Document Type



Lagerstätte Metasequoia; early diagenesis morphology; organic geochemistry

Identifier Data



Publication Source

Review of Palaeobotany and Palynology

Rights Management

Open Access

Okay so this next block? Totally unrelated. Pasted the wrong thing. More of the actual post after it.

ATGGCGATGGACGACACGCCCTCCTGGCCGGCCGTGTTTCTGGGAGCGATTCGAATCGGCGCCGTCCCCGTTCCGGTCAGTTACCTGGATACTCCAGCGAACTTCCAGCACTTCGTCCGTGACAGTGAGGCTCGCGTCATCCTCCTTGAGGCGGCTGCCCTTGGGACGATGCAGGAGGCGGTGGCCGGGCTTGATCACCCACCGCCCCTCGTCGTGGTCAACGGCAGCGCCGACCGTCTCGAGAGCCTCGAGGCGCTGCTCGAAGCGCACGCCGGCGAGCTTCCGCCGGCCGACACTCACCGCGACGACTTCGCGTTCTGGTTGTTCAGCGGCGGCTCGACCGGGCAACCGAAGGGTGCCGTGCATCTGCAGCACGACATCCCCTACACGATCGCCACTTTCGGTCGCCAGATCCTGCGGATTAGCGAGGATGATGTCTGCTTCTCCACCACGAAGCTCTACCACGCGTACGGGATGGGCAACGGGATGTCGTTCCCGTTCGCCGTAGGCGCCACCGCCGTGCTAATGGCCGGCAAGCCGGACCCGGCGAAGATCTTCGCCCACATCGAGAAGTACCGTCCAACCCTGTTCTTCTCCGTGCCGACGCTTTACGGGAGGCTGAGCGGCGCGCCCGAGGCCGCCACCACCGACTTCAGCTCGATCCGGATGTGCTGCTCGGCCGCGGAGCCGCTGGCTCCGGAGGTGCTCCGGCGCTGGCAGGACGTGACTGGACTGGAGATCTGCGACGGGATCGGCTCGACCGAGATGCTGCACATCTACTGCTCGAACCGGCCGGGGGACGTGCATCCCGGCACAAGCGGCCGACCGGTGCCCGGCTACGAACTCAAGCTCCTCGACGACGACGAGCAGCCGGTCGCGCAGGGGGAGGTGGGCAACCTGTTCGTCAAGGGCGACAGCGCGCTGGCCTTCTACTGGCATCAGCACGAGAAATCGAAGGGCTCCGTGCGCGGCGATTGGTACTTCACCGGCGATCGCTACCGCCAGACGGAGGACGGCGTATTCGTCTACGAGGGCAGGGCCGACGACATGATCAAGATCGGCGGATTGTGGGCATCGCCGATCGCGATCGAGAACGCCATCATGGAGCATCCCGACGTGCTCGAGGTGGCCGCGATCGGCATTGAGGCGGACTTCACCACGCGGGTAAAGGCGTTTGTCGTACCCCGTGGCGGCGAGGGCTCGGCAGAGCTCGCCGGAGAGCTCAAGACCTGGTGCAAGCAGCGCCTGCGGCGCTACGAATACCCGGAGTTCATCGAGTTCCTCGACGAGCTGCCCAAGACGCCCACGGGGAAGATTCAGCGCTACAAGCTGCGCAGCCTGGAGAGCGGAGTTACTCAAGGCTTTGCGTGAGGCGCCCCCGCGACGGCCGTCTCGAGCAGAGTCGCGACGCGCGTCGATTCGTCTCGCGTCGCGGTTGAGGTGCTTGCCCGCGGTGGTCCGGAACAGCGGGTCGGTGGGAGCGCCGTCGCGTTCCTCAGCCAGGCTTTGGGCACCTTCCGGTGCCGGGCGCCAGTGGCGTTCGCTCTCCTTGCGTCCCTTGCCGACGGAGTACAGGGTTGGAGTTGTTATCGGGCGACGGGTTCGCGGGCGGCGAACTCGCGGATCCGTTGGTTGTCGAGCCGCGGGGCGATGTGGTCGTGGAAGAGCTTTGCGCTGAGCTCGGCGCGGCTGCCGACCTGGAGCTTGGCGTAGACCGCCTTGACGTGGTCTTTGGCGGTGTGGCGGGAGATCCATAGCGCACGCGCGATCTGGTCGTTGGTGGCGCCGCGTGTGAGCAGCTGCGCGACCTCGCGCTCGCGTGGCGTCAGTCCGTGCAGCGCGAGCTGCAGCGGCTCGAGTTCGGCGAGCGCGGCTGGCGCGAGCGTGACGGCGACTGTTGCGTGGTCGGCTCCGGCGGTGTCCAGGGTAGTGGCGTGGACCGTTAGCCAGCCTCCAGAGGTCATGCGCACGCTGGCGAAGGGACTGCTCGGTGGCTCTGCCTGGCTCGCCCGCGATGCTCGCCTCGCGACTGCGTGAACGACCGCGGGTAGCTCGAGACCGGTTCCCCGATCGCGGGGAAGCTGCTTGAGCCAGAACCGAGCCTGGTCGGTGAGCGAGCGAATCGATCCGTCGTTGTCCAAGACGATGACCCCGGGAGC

Sedimentary deposits yielding extraordinarily-preserved fossils (known as Lagerstätten) may provide significant insights into the physiology and environments of ancient plants, particularly when the fossils represent their original characteristics with limited diagenetic modifications. To better understand molecular, isotopic, and morphological changes during the early stages of diagenesis, degradation experiments were conducted in two time series: 1) a laboratory decay series using fungi on leaves over the course of a month and 2) a natural decay series with leaves collected from different stages of leaf senescence and early diagenesis. Both experiments used modern leaves of the dawn redwood Metasequoia glyptostroboides, referred to as a “living fossil” due to the morphological stability of the genus Metasequoia over the past 100 million years. Both decay series demonstrate that microbial degradation of polysaccharides occurs on extremely short timescales and results in cell collapse, first in the exclusively cellulose-based primary cell walls and then much later in the lignin-strengthened secondary cell walls. Despite morphological and molecular changes, the stable carbon isotopic composition of bulk leaves and n-alkanes remained virtually unchanged. Together, these findings suggest that: 1) rapid burial and tissue stabilization is essential in the formation of Lagerstätte fossils, 2) polysaccharides play a key role in maintaining three-dimensional fossil leaf structures and thus polysaccharide preservation implies rapid burial and minimal microbial degradation, and 3) carbon isotope signals, including at the molecular level, altered little during diagenesis. Thus, interpretations of physiological and environmental signals from conifer leaves in Lagerstätten are not likely impacted by early diagenesis.